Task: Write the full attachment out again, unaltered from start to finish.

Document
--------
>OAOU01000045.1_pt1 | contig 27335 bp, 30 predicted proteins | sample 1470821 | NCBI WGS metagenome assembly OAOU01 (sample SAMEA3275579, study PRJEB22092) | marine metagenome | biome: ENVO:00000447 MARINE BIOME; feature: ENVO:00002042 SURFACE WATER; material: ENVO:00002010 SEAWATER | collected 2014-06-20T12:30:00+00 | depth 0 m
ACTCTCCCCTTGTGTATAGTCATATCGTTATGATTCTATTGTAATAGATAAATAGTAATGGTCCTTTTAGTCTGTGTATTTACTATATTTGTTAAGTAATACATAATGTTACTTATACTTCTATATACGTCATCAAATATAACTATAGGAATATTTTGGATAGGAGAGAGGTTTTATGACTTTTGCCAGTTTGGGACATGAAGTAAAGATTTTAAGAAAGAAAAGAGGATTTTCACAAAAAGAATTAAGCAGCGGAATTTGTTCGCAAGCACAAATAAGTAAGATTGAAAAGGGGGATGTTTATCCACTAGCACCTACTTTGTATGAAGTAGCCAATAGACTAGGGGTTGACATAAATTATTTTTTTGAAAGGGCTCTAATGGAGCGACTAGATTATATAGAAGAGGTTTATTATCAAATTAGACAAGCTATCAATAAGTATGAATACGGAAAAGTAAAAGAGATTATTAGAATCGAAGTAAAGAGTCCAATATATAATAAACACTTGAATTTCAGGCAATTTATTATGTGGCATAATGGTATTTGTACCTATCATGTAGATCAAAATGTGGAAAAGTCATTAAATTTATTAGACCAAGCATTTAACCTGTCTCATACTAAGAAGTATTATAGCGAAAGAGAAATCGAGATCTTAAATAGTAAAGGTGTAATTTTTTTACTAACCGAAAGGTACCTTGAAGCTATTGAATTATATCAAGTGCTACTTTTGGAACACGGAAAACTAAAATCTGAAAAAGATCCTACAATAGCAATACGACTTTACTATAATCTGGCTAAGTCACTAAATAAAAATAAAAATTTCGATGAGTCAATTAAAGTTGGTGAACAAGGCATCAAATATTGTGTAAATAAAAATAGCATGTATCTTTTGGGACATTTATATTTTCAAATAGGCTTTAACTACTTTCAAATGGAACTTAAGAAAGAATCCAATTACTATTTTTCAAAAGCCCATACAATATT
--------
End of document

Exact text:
>OAOU01000045.1_pt1 | contig 27335 bp, 30 predicted proteins | sample 1470821 | NCBI WGS metagenome assembly OAOU01 (sample SAMEA3275579, study PRJEB22092) | marine metagenome | biome: ENVO:00000447 MARINE BIOME; feature: ENVO:00002042 SURFACE WATER; material: ENVO:00002010 SEAWATER | collected 2014-06-20T12:30:00+00 | depth 0 m
ACTCTCCCCTTGTGTATAGTCATATCGTTATGATTCTATTGTAATAGATAAATAGTAATGGTCCTTTTAGTCTGTGTATTTACTATATTTGTTAAGTAATACATAATGTTACTTATACTTCTATATACGTCATCAAATATAACTATAGGAATATTTTGGATAGGAGAGAGGTTTTATGACTTTTGCCAGTTTGGGACATGAAGTAAAGATTTTAAGAAAGAAAAGAGGATTTTCACAAAAAGAATTAAGCAGCGGAATTTGTTCGCAAGCACAAATAAGTAAGATTGAAAAGGGGGATGTTTATCCACTAGCACCTACTTTGTATGAAGTAGCCAATAGACTAGGGGTTGACATAAATTATTTTTTTGAAAGGGCTCTAATGGAGCGACTAGATTATATAGAAGAGGTTTATTATCAAATTAGACAAGCTATCAATAAGTATGAATACGGAAAAGTAAAAGAGATTATTAGAATCGAAGTAAAGAGTCCAATATATAATAAACACTTGAATTTCAGGCAATTTATTATGTGGCATAATGGTATTTGTACCTATCATGTAGATCAAAATGTGGAAAAGTCATTAAATTTATTAGACCAAGCATTTAACCTGTCTCATACTAAGAAGTATTATAGCGAAAGAGAAATCGAGATCTTAAATAGTAAAGGTGTAATTTTTTTACTAACCGAAAGGTACCTTGAAGCTATTGAATTATATCAAGTGCTACTTTTGGAACACGGAAAACTAAAATCTGAAAAAGATCCTACAATAGCAATACGACTTTACTATAATCTGGCTAAGTCACTAAATAAAAATAAAAATTTCGATGAGTCAATTAAAGTTGGTGAACAAGGCATCAAATATTGTGTAAATAAAAATAGCATGTATCTTTTGGGACATTTATATTTTCAAATAGGCTTTAACTACTTTCAAATGGAACTTAAGAAAGAATCCAATTACTATTTTTCAAAAGCCCATACAATATT